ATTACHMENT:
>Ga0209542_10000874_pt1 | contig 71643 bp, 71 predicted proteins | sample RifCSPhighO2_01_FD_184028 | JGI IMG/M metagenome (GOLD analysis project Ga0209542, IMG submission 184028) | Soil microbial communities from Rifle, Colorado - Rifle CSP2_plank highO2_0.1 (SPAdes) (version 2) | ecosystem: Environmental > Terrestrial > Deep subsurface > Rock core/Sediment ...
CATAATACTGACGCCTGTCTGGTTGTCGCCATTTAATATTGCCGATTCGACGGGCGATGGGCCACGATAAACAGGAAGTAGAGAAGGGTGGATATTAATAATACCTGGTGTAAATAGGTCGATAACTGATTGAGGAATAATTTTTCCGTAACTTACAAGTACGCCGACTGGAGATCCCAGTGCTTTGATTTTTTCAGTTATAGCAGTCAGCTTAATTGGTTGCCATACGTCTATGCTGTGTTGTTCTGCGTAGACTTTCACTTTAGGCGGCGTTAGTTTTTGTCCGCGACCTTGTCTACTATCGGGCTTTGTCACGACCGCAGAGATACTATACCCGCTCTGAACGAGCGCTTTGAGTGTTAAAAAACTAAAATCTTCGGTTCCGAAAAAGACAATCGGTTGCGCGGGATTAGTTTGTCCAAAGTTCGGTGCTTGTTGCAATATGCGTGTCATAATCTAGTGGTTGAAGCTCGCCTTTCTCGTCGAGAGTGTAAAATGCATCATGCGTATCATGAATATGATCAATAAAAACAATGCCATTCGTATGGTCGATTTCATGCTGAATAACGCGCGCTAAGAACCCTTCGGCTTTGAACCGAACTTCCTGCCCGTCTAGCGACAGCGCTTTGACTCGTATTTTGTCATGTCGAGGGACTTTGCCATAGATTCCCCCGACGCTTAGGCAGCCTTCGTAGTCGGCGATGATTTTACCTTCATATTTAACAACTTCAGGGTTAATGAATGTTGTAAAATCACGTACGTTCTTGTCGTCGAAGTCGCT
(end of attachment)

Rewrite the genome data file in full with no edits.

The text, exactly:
>Ga0209542_10000874_pt1 | contig 71643 bp, 71 predicted proteins | sample RifCSPhighO2_01_FD_184028 | JGI IMG/M metagenome (GOLD analysis project Ga0209542, IMG submission 184028) | Soil microbial communities from Rifle, Colorado - Rifle CSP2_plank highO2_0.1 (SPAdes) (version 2) | ecosystem: Environmental > Terrestrial > Deep subsurface > Rock core/Sediment ...
CATAATACTGACGCCTGTCTGGTTGTCGCCATTTAATATTGCCGATTCGACGGGCGATGGGCCACGATAAACAGGAAGTAGAGAAGGGTGGATATTAATAATACCTGGTGTAAATAGGTCGATAACTGATTGAGGAATAATTTTTCCGTAACTTACAAGTACGCCGACTGGAGATCCCAGTGCTTTGATTTTTTCAGTTATAGCAGTCAGCTTAATTGGTTGCCATACGTCTATGCTGTGTTGTTCTGCGTAGACTTTCACTTTAGGCGGCGTTAGTTTTTGTCCGCGACCTTGTCTACTATCGGGCTTTGTCACGACCGCAGAGATACTATACCCGCTCTGAACGAGCGCTTTGAGTGTTAAAAAACTAAAATCTTCGGTTCCGAAAAAGACAATCGGTTGCGCGGGATTAGTTTGTCCAAAGTTCGGTGCTTGTTGCAATATGCGTGTCATAATCTAGTGGTTGAAGCTCGCCTTTCTCGTCGAGAGTGTAAAATGCATCATGCGTATCATGAATATGATCAATAAAAACAATGCCATTCGTATGGTCGATTTCATGCTGAATAACGCGCGCTAAGAACCCTTCGGCTTTGAACCGAACTTCCTGCCCGTCTAGCGACAGCGCTTTGACTCGTATTTTGTCATGTCGAGGGACTTTGCCATAGATTCCCCCGACGCTTAGGCAGCCTTCGTAGTCGGCGATGATTTTACCTTCATATTTAACAACTTCAGGGTTAATGAATGTTGTAAAATCACGTACGTTCTTGTCGTCGAAGTCGCT